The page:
49ers Select New Technology For NFL Draft | Only A Game
podcast / article on SF 49ers use of stats and SAP’s HANA appliance in scouting, drafting. Continues to speak of NBA statistics and further use of HANA in sports business.
“49ers COO Paraag Marathe says piling up information is easy, but the challenge is making it user-friendly for coaches and general managers.
“And that’s something that’s sort of overlooked. People want to get reams of data and put together like this really robust analysis,” Marathe said. “But you know what? If it’s not communicated [or] it’s not simple and clear, it’s not going to be used.” …
“Does our simulation make sense in the context of that team’s roster, that team’s depth charts, in the context of that team’s salary cap? Will they be able to afford these kind of players, or are they going to make a different trade, are they going to make a different pick? That kind of real-time simulation is the real beauty of this virtual draft board. Otherwise, what you have is those big magnets.””
Get Innovation Right: Tap Into Women Over Forty | LinkedIn
“According to New York Times article Innovators Get Better with Age, research indicates that a 55-year-old and even a 65-year-old have more innovation potential than a 25-year-old. He also notes that the directors of the top five grossing films in 2012 were in their 40s and 50s. While Nobel Prize winners may make their break-through discoveries earlier in life – the average age is around 38 – typically it takes twenty years to socialize their ideas, meaning they don’t receive recognition for their achievements until around the age of 60.”
“Then there’s the research around entrepreneurs. “The average founder of a high-tech startup isn’t a whiz-kid graduate, but a mature 40-year-old engineer or business type with a spouse and kids who simply got tired of working for others,””
Does Your Architecture Pass the “So What” Test? | Doug Newdick’s Blog
Nice reminder and simple check from Doug Newdick. Reminds me of a quote I recently pulled from the New Yorker: “Harm averted is benefit unseen”. Be prepared to show / communicate value, even if it’s for harm averted.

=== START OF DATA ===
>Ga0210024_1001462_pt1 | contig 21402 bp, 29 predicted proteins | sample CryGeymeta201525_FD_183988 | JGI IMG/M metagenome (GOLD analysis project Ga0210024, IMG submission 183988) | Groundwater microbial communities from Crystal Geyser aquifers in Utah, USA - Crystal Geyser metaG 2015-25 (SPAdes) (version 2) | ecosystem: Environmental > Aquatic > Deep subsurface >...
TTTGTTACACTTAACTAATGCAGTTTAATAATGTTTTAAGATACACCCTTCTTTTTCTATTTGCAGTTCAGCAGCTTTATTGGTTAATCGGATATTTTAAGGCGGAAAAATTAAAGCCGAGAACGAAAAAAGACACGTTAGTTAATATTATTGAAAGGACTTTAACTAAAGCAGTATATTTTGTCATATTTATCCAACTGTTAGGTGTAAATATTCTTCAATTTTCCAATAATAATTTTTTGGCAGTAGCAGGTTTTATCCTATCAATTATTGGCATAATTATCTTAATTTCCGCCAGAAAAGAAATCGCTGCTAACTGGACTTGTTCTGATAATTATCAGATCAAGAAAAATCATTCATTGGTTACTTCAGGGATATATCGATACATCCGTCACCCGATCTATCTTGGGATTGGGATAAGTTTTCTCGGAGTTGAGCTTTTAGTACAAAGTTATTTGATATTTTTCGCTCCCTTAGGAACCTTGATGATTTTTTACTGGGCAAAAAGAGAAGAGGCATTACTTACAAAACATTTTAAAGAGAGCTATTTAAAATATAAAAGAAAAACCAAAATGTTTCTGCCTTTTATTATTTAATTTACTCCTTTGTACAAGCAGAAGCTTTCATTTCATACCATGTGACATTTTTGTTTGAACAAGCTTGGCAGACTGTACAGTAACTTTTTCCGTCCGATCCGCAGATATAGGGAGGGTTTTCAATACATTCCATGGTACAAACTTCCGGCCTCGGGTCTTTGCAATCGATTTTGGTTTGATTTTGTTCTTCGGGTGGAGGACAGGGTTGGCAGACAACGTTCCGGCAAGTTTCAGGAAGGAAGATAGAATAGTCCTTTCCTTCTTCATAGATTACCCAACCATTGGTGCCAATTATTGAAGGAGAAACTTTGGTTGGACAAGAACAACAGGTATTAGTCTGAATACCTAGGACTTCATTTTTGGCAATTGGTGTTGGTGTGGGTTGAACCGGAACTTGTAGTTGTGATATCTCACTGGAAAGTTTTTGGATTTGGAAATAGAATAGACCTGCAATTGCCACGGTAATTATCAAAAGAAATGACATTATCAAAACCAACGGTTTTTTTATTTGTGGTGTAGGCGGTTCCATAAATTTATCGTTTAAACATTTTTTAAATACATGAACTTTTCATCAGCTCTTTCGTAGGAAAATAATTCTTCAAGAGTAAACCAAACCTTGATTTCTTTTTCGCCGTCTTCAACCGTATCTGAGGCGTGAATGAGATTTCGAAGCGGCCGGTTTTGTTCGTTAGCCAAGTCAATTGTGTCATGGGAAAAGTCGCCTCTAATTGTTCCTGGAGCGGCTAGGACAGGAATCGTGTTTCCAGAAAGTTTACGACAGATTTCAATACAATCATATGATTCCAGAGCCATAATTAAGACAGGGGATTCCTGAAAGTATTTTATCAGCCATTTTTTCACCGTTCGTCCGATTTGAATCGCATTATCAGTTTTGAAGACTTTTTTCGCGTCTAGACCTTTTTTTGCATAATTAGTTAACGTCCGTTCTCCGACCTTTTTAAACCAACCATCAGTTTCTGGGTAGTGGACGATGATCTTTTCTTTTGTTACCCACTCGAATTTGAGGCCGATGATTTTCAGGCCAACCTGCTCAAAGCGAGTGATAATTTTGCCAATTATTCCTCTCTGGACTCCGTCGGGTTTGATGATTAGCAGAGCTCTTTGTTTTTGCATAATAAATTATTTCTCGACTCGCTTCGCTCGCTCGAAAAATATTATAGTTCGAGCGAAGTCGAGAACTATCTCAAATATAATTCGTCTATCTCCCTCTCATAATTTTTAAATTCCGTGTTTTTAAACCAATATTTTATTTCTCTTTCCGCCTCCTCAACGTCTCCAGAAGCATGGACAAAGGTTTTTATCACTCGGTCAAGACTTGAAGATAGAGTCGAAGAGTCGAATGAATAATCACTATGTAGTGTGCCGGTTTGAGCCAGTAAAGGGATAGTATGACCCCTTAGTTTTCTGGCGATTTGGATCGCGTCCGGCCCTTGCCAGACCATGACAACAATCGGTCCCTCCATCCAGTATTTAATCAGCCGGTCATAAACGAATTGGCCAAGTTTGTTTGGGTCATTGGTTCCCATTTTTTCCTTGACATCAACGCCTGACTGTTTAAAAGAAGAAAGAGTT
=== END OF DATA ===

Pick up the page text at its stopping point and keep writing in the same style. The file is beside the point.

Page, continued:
“Does your architecture pass the “So What” test? Can you demonstrate the specific value that a particular architectural deliverable or activity will add? If not, why are you even bothering? In this case, as with justice, your activity must not just add value, it must be seen to add value.”
10 Breakthrough Technologies 2013 | MIT Technology Review
Good list from MIT Tech Review. Several I’ve discussed with a client as they relate to the future of healthcare, and therefore, society. [Deep learning, DNA sequencing, Additive Manufacturing, Robotics]
Great Innovators Think Laterally – Ian Gonsher and Deb Mills-Scofield – Harvard Business Review
“The creative process is just that: a process. Recognizing value that others have missed doesn’t require preternatural clairvoyance. A well-honed creative process enables us to intuitively recognize patterns and use those insights to make inductive predictions about divergent ideas, both vertically within categories, and horizontally across categories. By understanding the genealogy of innovation within a given category, we can imagine what might come next.
We need to break out of thinking that is solely based on what we know, what we assume, and what we’ve experienced. Many of us are so entrenched in our industries that we don’t know how to think laterally or horizontally. We usually go a mile deep but only an inch wide. We haven’t given our people and ourselves the time and opportunities to explore other industries, cultures designs, ways of being and doing, and other “adjacent possibilities.””
How Kaggle Is Changing How We Work – Thomas Goetz – The Atlantic
“Because here’s the thing: the Kaggle ranking has become an essential metric in the world of data science. Employers like American Express and the New York Times have begun listing a Kaggle rank as an essential qualification in their help wanted ads for data scientists. It’s not just a merit badge for the coders; it’s a more significant, more valuable, indicator of capability than our traditional benchmarks for proficiency or expertise. In other words, your Ivy League diploma and IBM resume don’t matter so much as my Kaggle score.”
Cartoons from the Issue of April 22nd, 2013 : The New Yorker
Perhaps I’ve spent too much time talking about trend convergences with a client, but this cartoon amused me.